Game Music Revue: Streets Of Rage (2015 Data Discs Edition)


A few years ago Death Waltz Records opened up shop and promptly took the the record geek community by storm with its high quality vinyl re-issues of classic horror soundtracks, presented with heavy duty sleeves and pressed on creatively-colored vinyl.

Since then, we seemingly become lousy with labels looking to cash in on this sudden re-issue trend. Some, like One Way Static and Invada, have done good by releasing quality soundtracks that sound great and feature amazing art. Others, like the atrocious Waxworks and the flipper-friendly Mondo (who bought Death Waltz rather than compete with them) have often sacrificed audio quality and consumer friendliness in efforts to put out ultra-limited edition items that not only sound horrid, but become impossible to find thanks to their finitely small print runs.

So I was a little skeptical at first when I found out about Data Discs, a new label dedicated to releasing classic game music on vinyl. With the vinyl craze continuing to reach new heights, I feared they were just in it for the money, hoping to snag a quick buck off of hipsters who put presentation and nostalgia over actual audio quality. Still, when I saw that they were releasing the soundtrack to Streets of Rage on vinyl, I had to take the bait and grab a copy.

I was hoping for the best and fearing for the worst – but thankfully I was pleasantly surprised.

But before I get to that, I suppose I should talk about the actual music first.  Simply put, the soundtrack to Streets of Rage is one of the greatest game soundtracks of all-time. If you were to make a Top 10 list of greatest game music ever, I feel that it would fit right alongside the original Mario music and the score to Taito’s Darius. It’s an amazing accomplishment, combining acid house, funk, rock and drum and bass in an entirely unique way. A lot of game music from this era was “arranged” on CD, that is, remixed or remade to feature instrumentation not possible in the original versions. Such an arranged mix of the Streets Of Rage soundtrack exists, but it is entirely unnecessary. Koshiro perfectly crafted this music to work within the tech limitations forced upon him, and it sounds all the the better for it. A masterpiece of music composition through and through.

It’s a release that deserves a certain amount of respect, and Data Discs certainly didn’t drop the ball in that department. the presentation of this package is absolutely gorgeous in every way imaginable. The sleeve itself is simply stunning, and features the original game art in all its wonderful glory. In an era when too many labels try to one-up the original vintage artwork by replacing it with their own hideous concoctions (Mondo, I’m glaring at you), Data Discs have done right here by taking the original, fantastic artwork and making it look as damn near perfect as possible. An OBI strip is included as well, and while usually I hate these things as they cover up part of artwork, Data Discs have alleviated this problem by also including a hard stock 12 x 12 insert that features the cover art in all its glory sans text or OBI strip markings. It also includes a second insert featuring the original Japanese box art. Sweet.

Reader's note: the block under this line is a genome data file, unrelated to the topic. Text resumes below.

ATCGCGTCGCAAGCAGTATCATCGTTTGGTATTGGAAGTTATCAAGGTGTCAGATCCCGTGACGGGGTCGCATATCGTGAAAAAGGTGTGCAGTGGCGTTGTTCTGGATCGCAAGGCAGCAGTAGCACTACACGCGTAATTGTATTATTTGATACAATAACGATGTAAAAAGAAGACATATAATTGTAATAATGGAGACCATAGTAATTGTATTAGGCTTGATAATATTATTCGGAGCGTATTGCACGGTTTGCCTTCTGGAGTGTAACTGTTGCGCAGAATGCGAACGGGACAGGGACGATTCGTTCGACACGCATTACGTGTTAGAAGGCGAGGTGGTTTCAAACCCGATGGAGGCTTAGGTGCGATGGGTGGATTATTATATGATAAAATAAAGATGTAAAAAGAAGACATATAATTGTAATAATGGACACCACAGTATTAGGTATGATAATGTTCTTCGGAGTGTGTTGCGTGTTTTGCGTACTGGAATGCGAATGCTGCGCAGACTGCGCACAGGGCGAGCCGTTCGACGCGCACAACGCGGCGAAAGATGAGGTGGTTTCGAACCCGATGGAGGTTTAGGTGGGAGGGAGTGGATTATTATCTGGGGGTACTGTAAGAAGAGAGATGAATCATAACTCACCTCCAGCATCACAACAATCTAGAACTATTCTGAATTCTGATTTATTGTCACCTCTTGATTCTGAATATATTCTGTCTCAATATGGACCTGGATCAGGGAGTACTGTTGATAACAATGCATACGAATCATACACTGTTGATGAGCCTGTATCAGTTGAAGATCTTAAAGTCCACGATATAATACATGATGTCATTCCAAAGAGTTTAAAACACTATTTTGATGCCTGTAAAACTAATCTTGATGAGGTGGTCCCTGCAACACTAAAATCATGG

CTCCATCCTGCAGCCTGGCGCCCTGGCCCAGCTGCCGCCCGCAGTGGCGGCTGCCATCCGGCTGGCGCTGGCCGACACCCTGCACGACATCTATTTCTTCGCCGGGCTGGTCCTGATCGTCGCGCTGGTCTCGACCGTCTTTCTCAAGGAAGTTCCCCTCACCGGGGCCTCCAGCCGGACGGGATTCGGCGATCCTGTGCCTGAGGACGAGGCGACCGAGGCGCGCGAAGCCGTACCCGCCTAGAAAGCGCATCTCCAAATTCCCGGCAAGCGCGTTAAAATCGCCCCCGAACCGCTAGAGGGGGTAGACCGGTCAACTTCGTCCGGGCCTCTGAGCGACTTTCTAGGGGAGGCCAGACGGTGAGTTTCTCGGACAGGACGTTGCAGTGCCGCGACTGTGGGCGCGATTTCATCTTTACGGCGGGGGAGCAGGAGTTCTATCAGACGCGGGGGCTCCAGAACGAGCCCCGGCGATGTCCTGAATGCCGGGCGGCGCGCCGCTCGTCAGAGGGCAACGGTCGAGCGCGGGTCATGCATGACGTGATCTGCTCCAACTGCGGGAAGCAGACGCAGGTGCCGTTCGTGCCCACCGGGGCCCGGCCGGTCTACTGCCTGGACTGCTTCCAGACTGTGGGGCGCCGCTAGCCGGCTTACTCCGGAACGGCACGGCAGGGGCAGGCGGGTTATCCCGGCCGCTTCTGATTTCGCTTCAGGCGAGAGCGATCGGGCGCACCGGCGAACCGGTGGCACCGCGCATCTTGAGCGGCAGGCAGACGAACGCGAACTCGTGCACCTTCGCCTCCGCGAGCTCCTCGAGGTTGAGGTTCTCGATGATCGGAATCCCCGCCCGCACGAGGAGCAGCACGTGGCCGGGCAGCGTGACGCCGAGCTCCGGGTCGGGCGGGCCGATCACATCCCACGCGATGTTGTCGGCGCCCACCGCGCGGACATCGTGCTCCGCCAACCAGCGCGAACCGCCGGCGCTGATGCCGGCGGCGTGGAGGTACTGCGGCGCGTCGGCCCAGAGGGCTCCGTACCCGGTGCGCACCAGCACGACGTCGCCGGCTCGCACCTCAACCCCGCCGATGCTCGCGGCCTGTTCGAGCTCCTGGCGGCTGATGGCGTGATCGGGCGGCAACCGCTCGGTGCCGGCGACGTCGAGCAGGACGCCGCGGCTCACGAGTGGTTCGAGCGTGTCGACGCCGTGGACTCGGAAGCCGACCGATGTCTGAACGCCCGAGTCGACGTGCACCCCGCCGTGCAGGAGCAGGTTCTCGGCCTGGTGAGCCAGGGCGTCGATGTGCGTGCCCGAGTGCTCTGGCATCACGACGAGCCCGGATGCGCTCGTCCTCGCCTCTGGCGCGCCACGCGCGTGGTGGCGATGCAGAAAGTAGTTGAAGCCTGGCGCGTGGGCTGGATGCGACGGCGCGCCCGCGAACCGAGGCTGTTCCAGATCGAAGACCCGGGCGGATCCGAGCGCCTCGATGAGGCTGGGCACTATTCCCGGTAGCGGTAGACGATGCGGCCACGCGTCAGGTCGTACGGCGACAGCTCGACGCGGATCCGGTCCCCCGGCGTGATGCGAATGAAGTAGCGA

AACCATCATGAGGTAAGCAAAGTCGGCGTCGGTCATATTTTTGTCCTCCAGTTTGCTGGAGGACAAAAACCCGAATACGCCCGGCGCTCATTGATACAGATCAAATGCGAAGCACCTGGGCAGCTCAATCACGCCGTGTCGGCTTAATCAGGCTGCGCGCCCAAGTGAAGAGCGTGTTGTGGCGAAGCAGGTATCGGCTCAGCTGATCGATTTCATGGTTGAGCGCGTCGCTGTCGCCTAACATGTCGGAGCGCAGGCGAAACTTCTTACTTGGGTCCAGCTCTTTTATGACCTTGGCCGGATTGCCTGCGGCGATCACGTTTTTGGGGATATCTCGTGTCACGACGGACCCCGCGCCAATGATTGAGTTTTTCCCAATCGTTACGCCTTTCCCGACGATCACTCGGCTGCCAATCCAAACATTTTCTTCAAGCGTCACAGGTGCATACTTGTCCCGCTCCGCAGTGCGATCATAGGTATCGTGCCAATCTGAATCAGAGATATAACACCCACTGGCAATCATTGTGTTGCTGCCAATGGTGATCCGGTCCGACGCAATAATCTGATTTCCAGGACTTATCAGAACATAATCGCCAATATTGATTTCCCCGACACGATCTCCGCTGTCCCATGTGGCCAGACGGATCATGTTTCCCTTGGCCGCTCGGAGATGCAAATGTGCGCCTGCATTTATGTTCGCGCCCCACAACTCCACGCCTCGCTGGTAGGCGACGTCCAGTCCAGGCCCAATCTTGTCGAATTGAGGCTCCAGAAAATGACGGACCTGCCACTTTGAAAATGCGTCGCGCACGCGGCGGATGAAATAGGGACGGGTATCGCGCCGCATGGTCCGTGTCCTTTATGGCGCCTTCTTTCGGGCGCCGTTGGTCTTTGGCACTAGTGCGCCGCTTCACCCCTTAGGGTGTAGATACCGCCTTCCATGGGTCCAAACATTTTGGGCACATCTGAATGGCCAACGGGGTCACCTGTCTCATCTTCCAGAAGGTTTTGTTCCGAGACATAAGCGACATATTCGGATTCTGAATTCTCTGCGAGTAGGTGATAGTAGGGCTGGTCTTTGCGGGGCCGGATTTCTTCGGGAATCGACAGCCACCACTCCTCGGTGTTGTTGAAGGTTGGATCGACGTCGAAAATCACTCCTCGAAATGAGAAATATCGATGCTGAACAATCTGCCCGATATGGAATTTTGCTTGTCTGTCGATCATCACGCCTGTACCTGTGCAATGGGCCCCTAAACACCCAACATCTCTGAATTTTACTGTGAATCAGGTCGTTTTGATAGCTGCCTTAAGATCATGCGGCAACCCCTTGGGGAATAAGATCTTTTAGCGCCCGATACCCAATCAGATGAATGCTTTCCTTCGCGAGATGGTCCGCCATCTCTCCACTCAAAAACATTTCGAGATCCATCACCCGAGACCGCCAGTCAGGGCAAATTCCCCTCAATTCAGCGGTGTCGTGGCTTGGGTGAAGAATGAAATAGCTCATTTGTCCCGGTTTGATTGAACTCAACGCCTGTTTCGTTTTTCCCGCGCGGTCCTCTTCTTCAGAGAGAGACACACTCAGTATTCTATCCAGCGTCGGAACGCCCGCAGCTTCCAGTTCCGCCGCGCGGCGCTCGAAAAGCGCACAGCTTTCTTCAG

Beautiful full-color inserts do the original artwork justice.

The vinyl itself also looks great. Three variations of this were made available; plain black, blood red, and a blood red with black splatter. The last was limited edition and I couldn’t score it (sigh) so I have the red one. While I would prefer them to just put out one awesome-looking version and leave it at that (limited edition variants serve speculators, not fans), at least they went through the trouble of making a non-limited colored edition that looks almost as cool.


And in addition to looking good, the record sounds good as well. There is some surface noise that pops up from time to time, but that is a limitation of the vinyl format and should be expected. The music itself sounds great, and at times surprisingly different than the previous CD version I have, as most of the tracks were taken not from the game itself, but from the original PC-88 computer sound files. In addition to sounding different, the tracks are in some cases slightly shorter than they were in previous releases. Don’t fret though, you’re not missing any music. Remember that most of these tunes are just loops (complex loops, but loops nonetheless) that repeat over and over. I assume that Data Discs just made these loops slightly shorter in order to fit everything on a single LP. Makes sense, and it doesn’t detract from the presentation in the slightest.

All that being said, keep in mind that this release is thirty dollars and does not come with a download code. And while it sure does look really pretty and sound really nice, it won’t fit on your iPod unless you’re a madman like me and invest in an external soundcard and record your LPs to your hard drive. You can buy this same soundtrack on iTunes right now (also taken from the PC-88 files and featuring three more tracks) for just six bucks. If you’re only interested in the music and nothing else, do that. If you want a nice collectible that happens to sound good, pick this up.

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